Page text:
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You are here: Home | Multichannel | Aldi, Spar and Baltic's Maxima chain dominate top retail websites

Aldi, Spar and Baltic's Maxima chain dominate top retail websites

Wednesday October 3rd 2012

The top global retail websites are run by the Aldi and Spar supermarket chains and the largest employer in the Baltic states, Maxima Grupe.

Overall scores in the survey of 227 sites in total (a number of sites were excluded from the testing process as they use assistive technology such as JavaScript, which breaks the general “rules of accessibility” of internet sites) were on the low side, however, with some major online retailers getting generally low scores according to the latest benchmark of the sector from Sitemorse*. 

Discount food retailer ALDI Group has become one of the world's biggest grocery chains, running more than 9,800 stores worldwide. ALDI has many stores in Europe and the USA, but Germany, where ALDI has about 4,300 stores, accounts for about two-thirds of sales.

The benchmark found the Aldi website to score just shy of eight out of a possible ten marks, the best overall score in the sector, and gave the site full marks for code quality. Aldi has risen seven places in the table since the last survey in Q2.

Spar is no stranger to the top of the Sitemorse retail sector survey, and has previously been winners. This time the chain has kept its no.2 placing as in our previous survey, with an overall score of 7.4. Founded in Holland in 1932 SPAR is now the world’s largest international food retail chain, and is also the UK’s leading convenience store group, with a turnover in excess of £2.7billion, employing more than 50,000 people in the UK alone.

In the third spot is Maxima Grupe, a retail chain from Lithuania which has operations in Latvia, Estonia and Bulgaria and which is now the largest employer in the Baltic states. In the benchmark the Maxima Grupe website scored 7.3 out of a possible 10, again with a high score for code quality. Also in the top five retailers tested was C&A Europe and South African retailer Inditex, both with scores around seven.

Climbing up the table this time are Canadian DIY chain RONA, up 128 places, and US clothes retailer Abercrombie & Fitch, up 90 to take 110th place.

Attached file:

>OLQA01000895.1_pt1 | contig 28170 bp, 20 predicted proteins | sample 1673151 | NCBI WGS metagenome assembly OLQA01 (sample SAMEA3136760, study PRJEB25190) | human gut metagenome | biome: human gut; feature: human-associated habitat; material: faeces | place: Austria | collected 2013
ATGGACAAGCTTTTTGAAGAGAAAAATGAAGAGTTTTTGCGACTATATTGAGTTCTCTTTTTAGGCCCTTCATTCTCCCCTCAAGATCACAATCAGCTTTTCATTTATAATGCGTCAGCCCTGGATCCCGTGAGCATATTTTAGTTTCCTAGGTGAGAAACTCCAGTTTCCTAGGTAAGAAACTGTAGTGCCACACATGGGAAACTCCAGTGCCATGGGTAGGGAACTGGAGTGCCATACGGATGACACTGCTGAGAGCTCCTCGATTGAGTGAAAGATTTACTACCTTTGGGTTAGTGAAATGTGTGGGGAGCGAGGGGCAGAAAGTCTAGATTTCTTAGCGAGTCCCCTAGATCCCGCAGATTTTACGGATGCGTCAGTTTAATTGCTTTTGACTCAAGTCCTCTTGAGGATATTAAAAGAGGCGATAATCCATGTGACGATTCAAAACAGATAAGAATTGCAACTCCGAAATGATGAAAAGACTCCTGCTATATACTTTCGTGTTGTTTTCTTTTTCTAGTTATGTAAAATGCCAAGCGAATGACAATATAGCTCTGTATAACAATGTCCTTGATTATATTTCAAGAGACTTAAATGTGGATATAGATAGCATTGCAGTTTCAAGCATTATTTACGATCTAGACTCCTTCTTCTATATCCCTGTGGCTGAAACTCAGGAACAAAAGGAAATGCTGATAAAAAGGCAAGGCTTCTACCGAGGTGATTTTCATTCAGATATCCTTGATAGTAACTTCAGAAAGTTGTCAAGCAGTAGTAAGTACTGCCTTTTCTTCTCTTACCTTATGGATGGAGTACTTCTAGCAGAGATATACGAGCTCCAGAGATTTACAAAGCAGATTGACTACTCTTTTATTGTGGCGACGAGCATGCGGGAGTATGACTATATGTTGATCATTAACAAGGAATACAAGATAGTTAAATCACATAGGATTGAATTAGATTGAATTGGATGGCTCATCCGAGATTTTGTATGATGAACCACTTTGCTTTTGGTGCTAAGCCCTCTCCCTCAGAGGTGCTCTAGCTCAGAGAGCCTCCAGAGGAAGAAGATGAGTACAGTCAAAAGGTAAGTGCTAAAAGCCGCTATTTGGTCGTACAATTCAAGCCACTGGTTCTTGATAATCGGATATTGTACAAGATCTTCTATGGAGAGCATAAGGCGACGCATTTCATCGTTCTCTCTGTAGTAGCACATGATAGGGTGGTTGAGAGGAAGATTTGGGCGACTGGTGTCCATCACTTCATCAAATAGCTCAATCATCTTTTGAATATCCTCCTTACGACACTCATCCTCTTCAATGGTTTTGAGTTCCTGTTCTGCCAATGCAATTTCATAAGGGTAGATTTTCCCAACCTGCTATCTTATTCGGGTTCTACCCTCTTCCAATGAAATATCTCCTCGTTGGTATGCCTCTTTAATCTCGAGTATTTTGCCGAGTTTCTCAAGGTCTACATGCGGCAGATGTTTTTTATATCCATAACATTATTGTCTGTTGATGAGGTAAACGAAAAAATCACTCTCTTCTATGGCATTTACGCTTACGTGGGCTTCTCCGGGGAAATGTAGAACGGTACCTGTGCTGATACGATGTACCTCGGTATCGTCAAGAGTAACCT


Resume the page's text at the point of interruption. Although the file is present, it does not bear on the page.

On their way down the table are US paint makers Sherwin Williams, down 56, Japanese chain store Best Denki, down 110 places and convenience store franchisers 7-eleven, down 167 places.

Computer game retailer, Game Group, has had its troubles over the last few months, and the company dropped 11 places to 21, taking it firmly out of the top ten. Better news for Alliance Boots, however, up 70 places to take eighth spot this time with a score of 6.6. Spanish supermarket chain Mercadona has dropped 14 places to end up 15th this time.

The survey is not great news for some of the top international retailers. H E Butt of the USA is just kept off the ‘bottom’ of the table by the Japanese fashion retailer Isetan; neither website could manage as much as one mark out of ten by the criteria. Other big international names towards the bottom include Home Depot, Macys and Woolworths of the USA, Toys R Us, HMV and Pet Smart, Next and Amazon.

Nobody likes a slow-running website and the survey has a table of how long the sites tested took to load the homepage. The fastest website was that of clothing retailer H&M Hennes.  Levels of accessibility – something now backed up by law – were generally low, and 14 sites failed basic accessibility tests on every page.

Sitemorse concluded: Despite a number of the websites tested being the principal sales channel for their retailers, we’re still surprised at how many errors and minor faults there are to bring them down. In the face of evidence to show that web users will abandon sales if they encounter difficulties, we are still seeing low marks in the retail sector which suggests big retailers are losing potential income because of poor sites.  It’s not just the online retailers, many high street stores are in the same position. So although we are constantly told that times are hard in retail sales, it seems the retailers haven’t thought about investing to improve the quality of their sites, and hence probably their sales. As Mr. Spock would have said, ’Illogical’…

Click here for the full survey.

*Sitemorse uses its automated software to read the first 125 pages of each retailer’s site and places them in a ranked table of relative performance based on six key criteria - function, code quality, user experience, accessibility, performance and SEO capability.

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Tagged as: multichannel retailing | sitemorse | international | websites